China reiterates stiff controls over land use

Updated: 2007-04-25 20:20

BEIJING - China will continue to ban land expropriation for the purpose of building villas, golf courses and training centers for government departments and institutions, sources with the Ministry of Land and Resources said on Wednesday.

This echoes the 2007 land use plan recently released by the ministry.

According to the plan, the area of farmland that can be used for new construction projects should be roughly the same as last year. In 2006, new construction projects devoured 288,000 hectares of Chinese farmland.

The ministry requires local governments to stick to the annual plan to regulate land use and strictly control farmland transfers and land use for construction purposes.

Land that require people for their livelihood should be guaranteed, and infrastructure construction projects for rural transport, water conservancy, compulsory education and medical care should be encouraged.

China has seen a continuous shrinkage in farmland. At the end of 2006, its arable land declined by 306,000 hectares to 121.8 million hectares from the year-earlier level of 122 million hectares. The nation has set a bottom line for arable land security at 120 million hectares.

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In the latest move to protect farmland, China's top legislature on Tuesday began deliberating a draft law on urban and rural planning that will ban "vanity projects" or unnecessarily ostentatious real estate projects.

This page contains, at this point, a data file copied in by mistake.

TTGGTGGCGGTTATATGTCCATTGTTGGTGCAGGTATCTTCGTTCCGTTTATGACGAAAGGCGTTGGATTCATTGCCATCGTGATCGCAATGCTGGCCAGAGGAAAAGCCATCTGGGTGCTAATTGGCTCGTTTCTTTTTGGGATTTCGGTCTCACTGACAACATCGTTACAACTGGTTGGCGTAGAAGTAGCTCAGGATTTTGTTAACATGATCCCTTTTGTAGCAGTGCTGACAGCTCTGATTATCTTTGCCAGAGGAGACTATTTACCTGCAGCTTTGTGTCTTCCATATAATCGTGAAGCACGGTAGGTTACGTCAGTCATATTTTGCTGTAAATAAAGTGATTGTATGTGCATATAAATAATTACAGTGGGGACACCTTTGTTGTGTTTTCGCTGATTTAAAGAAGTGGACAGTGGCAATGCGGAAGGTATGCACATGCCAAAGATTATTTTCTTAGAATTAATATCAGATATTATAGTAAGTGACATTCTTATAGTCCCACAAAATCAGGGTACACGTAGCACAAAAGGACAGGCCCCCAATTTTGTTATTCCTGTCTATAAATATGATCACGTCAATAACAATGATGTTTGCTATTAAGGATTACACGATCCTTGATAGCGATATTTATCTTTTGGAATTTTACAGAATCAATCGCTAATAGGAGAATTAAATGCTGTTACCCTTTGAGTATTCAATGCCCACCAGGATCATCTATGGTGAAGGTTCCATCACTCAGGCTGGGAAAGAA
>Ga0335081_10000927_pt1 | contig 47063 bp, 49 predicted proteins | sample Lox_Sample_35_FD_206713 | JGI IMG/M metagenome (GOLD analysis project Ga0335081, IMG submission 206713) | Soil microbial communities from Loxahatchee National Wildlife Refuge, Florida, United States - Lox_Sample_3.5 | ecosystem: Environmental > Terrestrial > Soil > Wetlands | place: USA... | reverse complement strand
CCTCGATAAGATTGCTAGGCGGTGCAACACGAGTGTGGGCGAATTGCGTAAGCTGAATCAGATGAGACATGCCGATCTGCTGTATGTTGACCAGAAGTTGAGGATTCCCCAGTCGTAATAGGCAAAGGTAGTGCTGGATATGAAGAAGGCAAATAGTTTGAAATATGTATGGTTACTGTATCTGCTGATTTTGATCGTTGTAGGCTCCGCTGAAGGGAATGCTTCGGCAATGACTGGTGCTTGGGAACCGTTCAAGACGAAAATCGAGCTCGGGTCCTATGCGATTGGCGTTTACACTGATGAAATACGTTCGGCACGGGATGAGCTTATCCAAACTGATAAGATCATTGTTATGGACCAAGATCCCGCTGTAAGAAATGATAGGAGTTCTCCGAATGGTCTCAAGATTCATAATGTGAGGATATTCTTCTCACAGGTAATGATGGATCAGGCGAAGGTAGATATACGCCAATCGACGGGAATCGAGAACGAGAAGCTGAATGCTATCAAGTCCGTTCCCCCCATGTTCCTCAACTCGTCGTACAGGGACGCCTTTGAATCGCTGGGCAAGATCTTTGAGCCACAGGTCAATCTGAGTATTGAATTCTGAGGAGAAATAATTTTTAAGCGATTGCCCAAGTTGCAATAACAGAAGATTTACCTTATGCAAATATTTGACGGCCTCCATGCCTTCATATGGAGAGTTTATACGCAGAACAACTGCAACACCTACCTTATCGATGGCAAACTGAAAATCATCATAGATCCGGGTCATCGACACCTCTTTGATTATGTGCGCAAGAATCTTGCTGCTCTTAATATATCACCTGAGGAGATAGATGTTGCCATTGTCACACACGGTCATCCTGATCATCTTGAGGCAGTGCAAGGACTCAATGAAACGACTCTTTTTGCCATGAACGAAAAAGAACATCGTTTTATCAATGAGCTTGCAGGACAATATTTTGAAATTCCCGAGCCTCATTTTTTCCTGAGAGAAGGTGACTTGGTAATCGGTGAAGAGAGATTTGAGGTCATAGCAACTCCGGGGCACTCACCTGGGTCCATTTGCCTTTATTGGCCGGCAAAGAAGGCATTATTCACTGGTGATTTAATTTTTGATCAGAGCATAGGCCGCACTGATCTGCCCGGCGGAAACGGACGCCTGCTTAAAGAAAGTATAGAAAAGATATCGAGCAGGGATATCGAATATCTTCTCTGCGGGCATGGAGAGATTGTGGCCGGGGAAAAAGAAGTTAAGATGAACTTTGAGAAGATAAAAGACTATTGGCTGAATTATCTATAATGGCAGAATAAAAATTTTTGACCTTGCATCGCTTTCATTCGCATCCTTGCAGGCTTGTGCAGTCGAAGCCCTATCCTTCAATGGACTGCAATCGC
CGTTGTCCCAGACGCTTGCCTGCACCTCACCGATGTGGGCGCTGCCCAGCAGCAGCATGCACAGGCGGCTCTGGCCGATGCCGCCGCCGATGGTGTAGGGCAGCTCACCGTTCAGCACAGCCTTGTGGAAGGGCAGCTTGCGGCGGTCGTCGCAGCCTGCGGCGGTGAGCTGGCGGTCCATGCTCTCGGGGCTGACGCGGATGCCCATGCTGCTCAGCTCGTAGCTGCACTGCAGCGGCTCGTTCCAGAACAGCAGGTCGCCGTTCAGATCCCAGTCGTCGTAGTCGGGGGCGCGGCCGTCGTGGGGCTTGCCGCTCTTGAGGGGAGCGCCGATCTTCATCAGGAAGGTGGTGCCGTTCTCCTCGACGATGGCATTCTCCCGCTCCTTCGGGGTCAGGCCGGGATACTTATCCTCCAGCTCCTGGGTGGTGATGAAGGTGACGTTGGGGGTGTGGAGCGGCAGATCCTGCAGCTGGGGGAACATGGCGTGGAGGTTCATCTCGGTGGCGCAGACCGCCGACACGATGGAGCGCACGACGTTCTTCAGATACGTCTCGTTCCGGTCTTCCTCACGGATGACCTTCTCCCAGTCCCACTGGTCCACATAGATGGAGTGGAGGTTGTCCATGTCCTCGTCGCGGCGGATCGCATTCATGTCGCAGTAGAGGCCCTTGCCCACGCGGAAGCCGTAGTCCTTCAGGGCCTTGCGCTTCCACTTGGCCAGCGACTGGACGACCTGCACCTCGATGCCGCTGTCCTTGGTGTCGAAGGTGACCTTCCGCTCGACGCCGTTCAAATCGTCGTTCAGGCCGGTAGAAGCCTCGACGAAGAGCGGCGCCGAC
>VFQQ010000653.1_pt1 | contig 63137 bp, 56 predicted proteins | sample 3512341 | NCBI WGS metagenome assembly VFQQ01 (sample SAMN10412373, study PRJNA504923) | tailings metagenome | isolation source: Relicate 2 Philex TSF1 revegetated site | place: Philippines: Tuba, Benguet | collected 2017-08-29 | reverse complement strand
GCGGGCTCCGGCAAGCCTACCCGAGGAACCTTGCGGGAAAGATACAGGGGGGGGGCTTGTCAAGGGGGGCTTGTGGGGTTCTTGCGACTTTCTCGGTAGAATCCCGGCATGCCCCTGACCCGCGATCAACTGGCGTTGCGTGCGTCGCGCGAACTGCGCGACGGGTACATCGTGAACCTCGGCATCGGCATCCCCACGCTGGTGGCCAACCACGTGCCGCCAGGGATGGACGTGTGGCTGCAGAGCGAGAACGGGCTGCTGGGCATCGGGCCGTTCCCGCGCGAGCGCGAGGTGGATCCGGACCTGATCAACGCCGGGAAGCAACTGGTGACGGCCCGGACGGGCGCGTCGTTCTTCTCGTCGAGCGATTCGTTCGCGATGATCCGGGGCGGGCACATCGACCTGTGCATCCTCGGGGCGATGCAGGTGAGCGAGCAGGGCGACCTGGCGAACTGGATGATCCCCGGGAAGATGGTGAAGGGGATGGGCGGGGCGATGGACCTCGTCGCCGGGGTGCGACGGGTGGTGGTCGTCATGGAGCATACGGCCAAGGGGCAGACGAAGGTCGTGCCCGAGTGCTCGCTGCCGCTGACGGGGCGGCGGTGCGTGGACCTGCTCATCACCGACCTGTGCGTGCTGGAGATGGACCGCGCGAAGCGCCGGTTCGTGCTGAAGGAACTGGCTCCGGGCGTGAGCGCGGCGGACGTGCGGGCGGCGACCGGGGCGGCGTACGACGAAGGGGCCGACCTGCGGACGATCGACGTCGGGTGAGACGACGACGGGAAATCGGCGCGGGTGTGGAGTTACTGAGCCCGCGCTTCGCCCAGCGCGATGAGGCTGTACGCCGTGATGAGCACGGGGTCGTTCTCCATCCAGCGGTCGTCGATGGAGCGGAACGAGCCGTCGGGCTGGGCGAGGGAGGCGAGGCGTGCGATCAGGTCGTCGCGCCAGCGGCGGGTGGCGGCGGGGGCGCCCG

The 73-clause draft law said urban and rural development plans should be drawn up in line with the principles of conserving land resources, environmental protection, cultural heritage protection, disaster prevention and relief, public health and public security. A plan should be effective for around 20 years.

"Land resources have been wasted in rural areas as rural planning is quite inadequate and fails to meet the needs of farmers," said Minister of Construction Wang Guangtao.

"Some local governments have blindly pursued urban development without considering local environmental and economic capacity factors and have built too many 'vanity projects'," said Wang.

The draft law said a rural area development plan should define how land is allocated for residential purposes, roads, water supply and discharge, rubbish collection and livestock raising and take into account farmers' point of view.

The draft law said illegal buildings not included in city and countryside development plans must be torn down and individuals or organizations responsible will be fined up to 10 percent of the buildings' total value. If they refuse to tear down the unlawful buildings, the buildings will be confiscated.

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